So you have 60 million refugees globally. About half a million have made the crossing over the Mediterranean into Europe so far this year, and roughly 4,000 are staying in Calais. But these are numbers, and the numbers don't say anything about who these people are, where they came from, or why they're here.
And first, I want to tell you about one of them. This is 22-year-old Mouaz Al Balkhi from Syria. We first heard about him after being in Calais the first time looking for answers to the theory of the two dead bodies. And after a while, we heard this story about a Syrian man who was living in Bradford in England, and had been desperately searching for his nephew Mouaz for months. And it turned out the last time anybody had heard anything from Mouaz was October 7, 2014. That was the same date the wetsuits were bought. So we flew over there and we met the uncle and we did DNA samples of him, and later on got additional DNA samples from Mouaz's closest relative who now lives in Jordan. The analysis concluded the body who was found in a wetsuit on a beach in the Netherlands was actually Mouaz Al Balkhi. And while we were doing all this investigation, we got to know Mouaz's story. He was born in the Syrian capital of Damascus in 1991. He was raised in a middle class family, and his father in the middle there is a chemical engineer who spent 11 years in prison for belonging to the political opposition in Syria. While his father was in prison, Mouaz took responsibility and he cared for his three sisters. They said he was that kind of guy. Mouaz studied to become an electrical engineer at the University of Damascus.
So a couple of years into the Syrian war, the family fled Damascus and went to the neighboring country, Jordan. Their father had problems finding work in Jordan, and Mouaz could not continue his studies, so he figured, "OK, the best thing I can do to help my family would be to go somewhere where I can finish my studies and find work." So he goes to Turkey.
In Turkey, he's not accepted at a university, and once he had left Jordan as a refugee, he was not allowed to reenter. So then he decides to head for the UK, where his uncle lives. He makes it into Algeria, walks into Libya, pays a people smuggler to help him with the crossing into Italy by boat, and from there on he heads to Dunkirk, the city right next to Calais by the English Channel. We know he made at least 12 failed attempts to cross the English Channel by hiding in a truck. But at some point, he must have given up all hope. The last night we know he was alive, he spent at a cheap hotel close to the train station in Dunkirk. We found his name in the records, and he seems to have stayed there alone. The day after, he went into Calais, entered a sports shop a couple of minutes before 8 o'clock in the evening, along with Shadi Kataf. They both bought wetsuits, and the woman in the shop was the last person we know of to have seen them alive. We have tried to figure out where Shadi met Mouaz, but we weren't able to do that. But they do have a similar story. We first heard about Shadi after a cousin of his, living in Germany, had read an Arabic translation of the story made of Mouaz on Facebook. So we got in touch with him. Shadi, a couple of years older than Mouaz, was also raised in Damascus. He was a working kind of guy. He ran a tire repair shop and later worked in a printing company. He lived with his extended family, but their house got bombed early in the war. So the family fled to an area of Damascus known as Camp Yarmouk.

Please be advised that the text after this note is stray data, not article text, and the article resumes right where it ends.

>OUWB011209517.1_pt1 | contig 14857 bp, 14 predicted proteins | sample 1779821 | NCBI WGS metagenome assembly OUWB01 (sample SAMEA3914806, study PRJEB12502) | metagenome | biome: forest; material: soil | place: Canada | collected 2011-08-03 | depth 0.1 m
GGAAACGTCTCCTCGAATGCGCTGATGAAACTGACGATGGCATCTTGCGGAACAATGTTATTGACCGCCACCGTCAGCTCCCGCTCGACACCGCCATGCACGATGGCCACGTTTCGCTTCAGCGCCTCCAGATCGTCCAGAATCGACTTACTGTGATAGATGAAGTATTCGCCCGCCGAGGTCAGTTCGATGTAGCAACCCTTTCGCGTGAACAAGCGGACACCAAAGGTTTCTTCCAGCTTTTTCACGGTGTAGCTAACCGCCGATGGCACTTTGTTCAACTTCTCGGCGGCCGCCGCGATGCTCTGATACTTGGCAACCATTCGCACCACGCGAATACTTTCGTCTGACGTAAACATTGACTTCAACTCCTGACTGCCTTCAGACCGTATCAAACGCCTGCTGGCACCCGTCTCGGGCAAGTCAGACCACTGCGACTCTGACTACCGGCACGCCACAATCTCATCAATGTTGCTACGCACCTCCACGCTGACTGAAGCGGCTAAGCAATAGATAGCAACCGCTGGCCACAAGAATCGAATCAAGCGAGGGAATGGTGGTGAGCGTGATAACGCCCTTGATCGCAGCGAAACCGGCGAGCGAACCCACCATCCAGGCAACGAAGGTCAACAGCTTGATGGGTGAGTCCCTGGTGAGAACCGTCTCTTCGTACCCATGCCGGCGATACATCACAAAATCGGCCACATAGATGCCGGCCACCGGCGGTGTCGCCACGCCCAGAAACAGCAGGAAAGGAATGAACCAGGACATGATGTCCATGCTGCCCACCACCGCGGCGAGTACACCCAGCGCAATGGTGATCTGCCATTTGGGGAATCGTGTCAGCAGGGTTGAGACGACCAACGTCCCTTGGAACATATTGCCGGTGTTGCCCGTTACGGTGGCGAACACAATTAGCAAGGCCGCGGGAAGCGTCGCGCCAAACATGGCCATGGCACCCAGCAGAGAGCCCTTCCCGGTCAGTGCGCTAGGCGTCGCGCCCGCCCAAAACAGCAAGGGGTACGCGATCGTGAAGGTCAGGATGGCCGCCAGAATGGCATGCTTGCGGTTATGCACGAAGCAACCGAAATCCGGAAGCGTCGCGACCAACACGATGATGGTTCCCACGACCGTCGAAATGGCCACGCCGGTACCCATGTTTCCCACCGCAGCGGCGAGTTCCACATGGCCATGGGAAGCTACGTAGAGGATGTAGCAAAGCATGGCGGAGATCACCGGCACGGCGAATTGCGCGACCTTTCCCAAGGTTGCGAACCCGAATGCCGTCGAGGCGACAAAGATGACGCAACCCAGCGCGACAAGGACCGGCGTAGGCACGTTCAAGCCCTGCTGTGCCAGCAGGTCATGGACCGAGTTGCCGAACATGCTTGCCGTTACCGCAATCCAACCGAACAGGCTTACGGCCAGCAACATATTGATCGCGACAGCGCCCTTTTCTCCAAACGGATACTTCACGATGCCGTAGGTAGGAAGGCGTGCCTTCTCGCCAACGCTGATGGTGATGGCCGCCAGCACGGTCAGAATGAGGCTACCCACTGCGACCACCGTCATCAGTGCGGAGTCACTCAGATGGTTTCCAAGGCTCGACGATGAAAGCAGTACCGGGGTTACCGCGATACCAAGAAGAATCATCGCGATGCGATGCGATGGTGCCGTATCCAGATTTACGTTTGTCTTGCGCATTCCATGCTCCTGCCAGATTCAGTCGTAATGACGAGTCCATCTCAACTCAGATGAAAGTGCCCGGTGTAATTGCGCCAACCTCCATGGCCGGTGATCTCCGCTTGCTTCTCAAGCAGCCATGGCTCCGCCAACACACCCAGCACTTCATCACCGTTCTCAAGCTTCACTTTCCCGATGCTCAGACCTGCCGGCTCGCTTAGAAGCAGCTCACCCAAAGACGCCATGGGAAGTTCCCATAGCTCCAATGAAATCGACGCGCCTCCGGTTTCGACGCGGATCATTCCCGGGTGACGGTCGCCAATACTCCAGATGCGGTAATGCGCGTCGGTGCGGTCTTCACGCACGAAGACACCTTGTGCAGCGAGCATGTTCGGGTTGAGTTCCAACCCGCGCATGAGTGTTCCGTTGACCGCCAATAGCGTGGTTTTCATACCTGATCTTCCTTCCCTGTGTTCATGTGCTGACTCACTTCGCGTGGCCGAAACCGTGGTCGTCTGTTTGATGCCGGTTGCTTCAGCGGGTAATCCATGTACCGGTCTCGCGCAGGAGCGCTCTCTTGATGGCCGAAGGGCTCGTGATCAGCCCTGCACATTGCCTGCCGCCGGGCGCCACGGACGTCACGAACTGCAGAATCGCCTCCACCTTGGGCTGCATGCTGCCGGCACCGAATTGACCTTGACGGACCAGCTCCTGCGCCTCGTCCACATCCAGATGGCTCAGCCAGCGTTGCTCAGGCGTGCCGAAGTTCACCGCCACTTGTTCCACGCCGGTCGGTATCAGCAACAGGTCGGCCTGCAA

Yarmouk is being described as the worst place to live on planet Earth. They've been bombed by the military, they've been besieged, they've been stormed by ISIS and they've been cut off from supplies for years. There was a UN official who visited last year, and he said, "They ate all the grass so there was no grass left." Out of a population of 150,000, only 18,000 are believed to still be left in Yarmouk. Shadi and his sisters got out. The parents are still stuck inside.